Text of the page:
Galvez says EUA for Sinovac's coronavirus vaccine out before Feb. 20


Posted at Jan 13 2021 01:57 PM | Updated as of Jan 13 2021 03:33 PM

An employee holds a vial containing CoronaVac, Sinovac Biotech's vaccine against the coronavirus disease (COVID-19), at Butantan biomedical production center in Sao Paulo, Brazil Jan. 12, 2021. Amanda Perobelli, Reuters

MANILA (UPDATE) — The Philippines will authorize the emergency use of the COVID-19 vaccine from China's Sinovac Biotech before Feb. 20, an official leading the immunization effort said on Wednesday even as the drugmaker has yet to submit its application to the Food and Drug Administration.

"Nakita po namin, ang EUA (emergency use authorization) maa-approve before Feb. 20," said Carlito Galvez Jr., Chief Implementer of the National Task Force COVID-19. 

But Galvez said Sinovac first needs to wrap up its vaccine clinical trials in Turkey and Brazil, data from which will be submitted to the Philippines' drug regulator, said Galvez, who is also the country's inoculation czar. 

The firm is also waiting for China's permission for export and general use, which might be issued in the first week of February, he said in a public briefing. 
"Nilalatag na po ngayon," he added.

(It's being laid out.)

The Philippines has already secured 25 million jabs of the Sinovac vaccine, the first 50,000 doses of while will arrive in the country in February, Malacañang had said. 

Sinovac's vaccine was just 50.4 percent effective at preventing symptomatic infections in a Brazilian trial, researchers said on Tuesday, barely enough for regulatory approval. 

This rate is below results they announced last week showing 78 percent efficacy against "mild to severe" COVID-19 cases.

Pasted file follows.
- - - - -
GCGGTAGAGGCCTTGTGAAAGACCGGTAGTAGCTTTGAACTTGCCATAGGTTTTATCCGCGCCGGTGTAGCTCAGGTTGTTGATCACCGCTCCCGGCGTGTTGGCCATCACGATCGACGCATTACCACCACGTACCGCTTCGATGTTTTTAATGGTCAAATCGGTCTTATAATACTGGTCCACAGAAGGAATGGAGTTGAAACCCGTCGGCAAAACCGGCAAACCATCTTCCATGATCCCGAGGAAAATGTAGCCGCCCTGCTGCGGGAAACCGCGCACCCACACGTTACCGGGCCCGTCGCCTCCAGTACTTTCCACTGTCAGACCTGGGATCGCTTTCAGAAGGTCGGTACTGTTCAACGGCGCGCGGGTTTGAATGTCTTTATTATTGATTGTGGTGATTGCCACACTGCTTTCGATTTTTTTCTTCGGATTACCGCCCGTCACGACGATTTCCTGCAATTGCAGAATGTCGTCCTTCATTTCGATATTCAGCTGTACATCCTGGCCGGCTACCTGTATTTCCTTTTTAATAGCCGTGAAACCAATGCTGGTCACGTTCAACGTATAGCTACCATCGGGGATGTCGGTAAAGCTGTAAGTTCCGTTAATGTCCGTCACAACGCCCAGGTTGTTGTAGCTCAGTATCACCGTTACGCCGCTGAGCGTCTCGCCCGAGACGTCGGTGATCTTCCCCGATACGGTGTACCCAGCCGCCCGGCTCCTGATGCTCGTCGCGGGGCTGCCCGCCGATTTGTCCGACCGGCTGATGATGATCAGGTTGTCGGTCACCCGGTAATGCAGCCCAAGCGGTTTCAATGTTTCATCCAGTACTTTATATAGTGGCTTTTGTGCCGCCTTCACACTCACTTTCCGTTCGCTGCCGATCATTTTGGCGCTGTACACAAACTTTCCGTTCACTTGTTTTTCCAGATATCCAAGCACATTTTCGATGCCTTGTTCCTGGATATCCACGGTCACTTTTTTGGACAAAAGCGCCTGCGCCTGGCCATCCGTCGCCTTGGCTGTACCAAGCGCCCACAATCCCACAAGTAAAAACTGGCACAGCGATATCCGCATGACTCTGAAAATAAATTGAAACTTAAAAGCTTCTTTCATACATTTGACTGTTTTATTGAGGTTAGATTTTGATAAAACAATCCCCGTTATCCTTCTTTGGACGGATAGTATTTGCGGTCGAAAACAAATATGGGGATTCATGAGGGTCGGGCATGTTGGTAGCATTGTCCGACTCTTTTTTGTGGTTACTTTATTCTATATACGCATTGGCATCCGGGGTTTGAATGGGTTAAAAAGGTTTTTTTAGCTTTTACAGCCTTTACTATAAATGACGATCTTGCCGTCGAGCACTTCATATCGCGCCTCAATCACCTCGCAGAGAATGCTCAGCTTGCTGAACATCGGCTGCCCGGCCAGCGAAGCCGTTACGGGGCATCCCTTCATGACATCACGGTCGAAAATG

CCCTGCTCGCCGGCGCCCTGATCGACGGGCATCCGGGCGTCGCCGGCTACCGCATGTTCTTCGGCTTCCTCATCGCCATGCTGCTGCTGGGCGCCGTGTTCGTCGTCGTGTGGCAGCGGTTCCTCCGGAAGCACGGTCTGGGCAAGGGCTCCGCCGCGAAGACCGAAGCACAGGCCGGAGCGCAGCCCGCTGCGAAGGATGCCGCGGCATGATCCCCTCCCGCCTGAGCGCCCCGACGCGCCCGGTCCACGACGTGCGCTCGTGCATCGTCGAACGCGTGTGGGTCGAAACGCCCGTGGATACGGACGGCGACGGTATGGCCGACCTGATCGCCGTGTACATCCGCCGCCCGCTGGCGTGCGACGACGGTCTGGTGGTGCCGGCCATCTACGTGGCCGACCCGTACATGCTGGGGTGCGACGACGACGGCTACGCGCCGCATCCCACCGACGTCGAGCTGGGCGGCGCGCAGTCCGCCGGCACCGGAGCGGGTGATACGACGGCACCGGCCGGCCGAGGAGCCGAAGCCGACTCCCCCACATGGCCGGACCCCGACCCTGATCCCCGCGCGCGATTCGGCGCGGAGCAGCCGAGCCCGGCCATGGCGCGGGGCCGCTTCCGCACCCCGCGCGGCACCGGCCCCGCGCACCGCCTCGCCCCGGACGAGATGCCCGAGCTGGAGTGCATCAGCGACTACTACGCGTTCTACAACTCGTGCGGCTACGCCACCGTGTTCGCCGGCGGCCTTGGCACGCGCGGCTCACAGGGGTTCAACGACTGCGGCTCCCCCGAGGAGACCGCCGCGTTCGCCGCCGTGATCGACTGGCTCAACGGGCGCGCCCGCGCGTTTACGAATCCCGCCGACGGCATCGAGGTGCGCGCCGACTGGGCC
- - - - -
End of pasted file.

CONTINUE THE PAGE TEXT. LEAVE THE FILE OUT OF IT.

Bambang Heriyanto, corporate secretary of Bio Farma, the Indonesian company involved in the trials, said the Brazilian data was still above the 50 percent benchmark set by the World Health Organization.

Turkish researchers said in December that CoronaVac showed a 91.25 percent efficacy based on interim analysis.

Galvez said the public should wait for a formal assessment by Filipino experts before speculating on news reports that Sinovac's vaccine is just 50 percent effective.

Sen. Panfilo Lacson questioned what he described was government's preference for the "more expensive" and supposedly less efficient COVID-19 vaccine by Sinovac even as better-rated formulations are already available.

"Can somebody explain why preference is given to the second most expensive vaccine, has lower efficacy, a record of suspended clinical trials and has not even applied for EUA over other vaccines that cost much less, more efficacious and are about to be granted their EUA’s?" Lacson said in a tweet Wednesday. 

- With a report from Reuters

Video courtesy of PTV